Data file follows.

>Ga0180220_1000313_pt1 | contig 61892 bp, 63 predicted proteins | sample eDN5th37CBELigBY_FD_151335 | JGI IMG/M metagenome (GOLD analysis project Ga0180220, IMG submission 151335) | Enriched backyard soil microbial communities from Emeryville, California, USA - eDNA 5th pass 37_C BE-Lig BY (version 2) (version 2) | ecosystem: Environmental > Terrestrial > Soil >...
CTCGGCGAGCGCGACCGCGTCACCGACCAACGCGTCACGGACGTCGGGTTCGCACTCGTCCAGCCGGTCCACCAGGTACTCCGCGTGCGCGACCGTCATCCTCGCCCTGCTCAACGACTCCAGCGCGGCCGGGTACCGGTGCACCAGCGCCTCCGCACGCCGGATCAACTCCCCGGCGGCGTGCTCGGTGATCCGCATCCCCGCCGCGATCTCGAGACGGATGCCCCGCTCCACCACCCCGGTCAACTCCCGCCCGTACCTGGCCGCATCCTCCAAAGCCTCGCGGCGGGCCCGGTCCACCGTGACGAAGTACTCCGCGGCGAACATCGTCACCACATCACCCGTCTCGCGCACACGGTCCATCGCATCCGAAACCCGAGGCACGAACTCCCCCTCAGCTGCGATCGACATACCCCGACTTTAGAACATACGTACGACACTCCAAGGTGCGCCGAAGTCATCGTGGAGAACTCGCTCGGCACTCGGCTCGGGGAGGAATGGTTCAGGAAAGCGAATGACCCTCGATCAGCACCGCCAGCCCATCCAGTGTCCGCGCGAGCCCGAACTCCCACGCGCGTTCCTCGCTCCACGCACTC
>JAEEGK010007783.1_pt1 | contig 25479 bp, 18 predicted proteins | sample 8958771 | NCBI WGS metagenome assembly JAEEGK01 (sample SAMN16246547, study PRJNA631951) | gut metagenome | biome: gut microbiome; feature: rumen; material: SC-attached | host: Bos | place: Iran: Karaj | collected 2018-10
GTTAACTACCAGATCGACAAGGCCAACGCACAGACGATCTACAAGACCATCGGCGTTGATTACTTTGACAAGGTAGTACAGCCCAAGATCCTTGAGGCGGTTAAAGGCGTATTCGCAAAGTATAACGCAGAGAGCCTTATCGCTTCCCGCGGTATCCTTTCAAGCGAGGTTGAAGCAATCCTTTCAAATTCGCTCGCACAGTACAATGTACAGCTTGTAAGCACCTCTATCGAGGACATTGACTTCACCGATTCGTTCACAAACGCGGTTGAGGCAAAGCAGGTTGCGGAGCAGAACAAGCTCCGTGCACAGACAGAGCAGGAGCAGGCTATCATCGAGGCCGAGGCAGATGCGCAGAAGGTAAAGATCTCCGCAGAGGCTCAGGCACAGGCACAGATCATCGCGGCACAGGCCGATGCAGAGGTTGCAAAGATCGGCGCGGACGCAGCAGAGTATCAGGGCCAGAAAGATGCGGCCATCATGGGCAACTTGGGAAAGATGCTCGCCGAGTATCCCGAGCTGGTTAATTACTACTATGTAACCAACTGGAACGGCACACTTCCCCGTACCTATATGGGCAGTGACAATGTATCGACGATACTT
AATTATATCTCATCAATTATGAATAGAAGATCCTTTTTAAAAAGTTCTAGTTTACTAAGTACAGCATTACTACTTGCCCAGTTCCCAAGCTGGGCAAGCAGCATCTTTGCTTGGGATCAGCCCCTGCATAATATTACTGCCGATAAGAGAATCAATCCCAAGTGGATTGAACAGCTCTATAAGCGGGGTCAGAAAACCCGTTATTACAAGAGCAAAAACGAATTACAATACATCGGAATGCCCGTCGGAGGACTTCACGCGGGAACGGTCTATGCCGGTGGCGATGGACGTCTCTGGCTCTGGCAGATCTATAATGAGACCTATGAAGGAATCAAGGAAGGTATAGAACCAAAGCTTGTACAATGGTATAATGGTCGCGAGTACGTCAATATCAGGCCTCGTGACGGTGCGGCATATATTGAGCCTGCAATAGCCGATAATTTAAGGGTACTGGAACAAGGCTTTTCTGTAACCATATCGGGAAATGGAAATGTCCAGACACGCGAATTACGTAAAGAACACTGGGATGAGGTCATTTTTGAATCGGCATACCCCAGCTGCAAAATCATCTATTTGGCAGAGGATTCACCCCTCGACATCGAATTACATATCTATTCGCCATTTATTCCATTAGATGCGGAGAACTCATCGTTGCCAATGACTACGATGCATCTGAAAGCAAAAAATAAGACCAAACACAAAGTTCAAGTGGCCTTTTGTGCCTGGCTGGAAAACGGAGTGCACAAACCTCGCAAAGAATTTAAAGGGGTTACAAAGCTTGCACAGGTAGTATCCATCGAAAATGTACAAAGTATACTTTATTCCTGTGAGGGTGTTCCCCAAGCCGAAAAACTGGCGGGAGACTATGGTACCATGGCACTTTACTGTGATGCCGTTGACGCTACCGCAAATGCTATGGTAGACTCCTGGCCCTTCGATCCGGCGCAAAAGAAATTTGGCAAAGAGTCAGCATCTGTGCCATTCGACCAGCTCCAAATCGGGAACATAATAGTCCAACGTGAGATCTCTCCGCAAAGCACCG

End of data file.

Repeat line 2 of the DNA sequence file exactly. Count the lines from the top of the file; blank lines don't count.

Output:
CTCGGCGAGCGCGACCGCGTCACCGACCAACGCGTCACGGACGTCGGGTTCGCACTCGTCCAGCCGGTCCACCAGGTACTCCGCGTGCGCGACCGTCATCCTCGCCCTGCTCAACGACTCCAGCGCGGCCGGGTACCGGTGCACCAGCGCCTCCGCACGCCGGATCAACTCCCCGGCGGCGTGCTCGGTGATCCGCATCCCCGCCGCGATCTCGAGACGGATGCCCCGCTCCACCACCCCGGTCAACTCCCGCCCGTACCTGGCCGCATCCTCCAAAGCCTCGCGGCGGGCCCGGTCCACCGTGACGAAGTACTCCGCGGCGAACATCGTCACCACATCACCCGTCTCGCGCACACGGTCCATCGCATCCGAAACCCGAGGCACGAACTCCCCCTCAGCTGCGATCGACATACCCCGACTTTAGAACATACGTACGACACTCCAAGGTGCGCCGAAGTCATCGTGGAGAACTCGCTCGGCACTCGGCTCGGGGAGGAATGGTTCAGGAAAGCGAATGACCCTCGATCAGCACCGCCAGCCCATCCAGTGTCCGCGCGAGCCCGAACTCCCACGCGCGTTCCTCGCTCCACGCACTC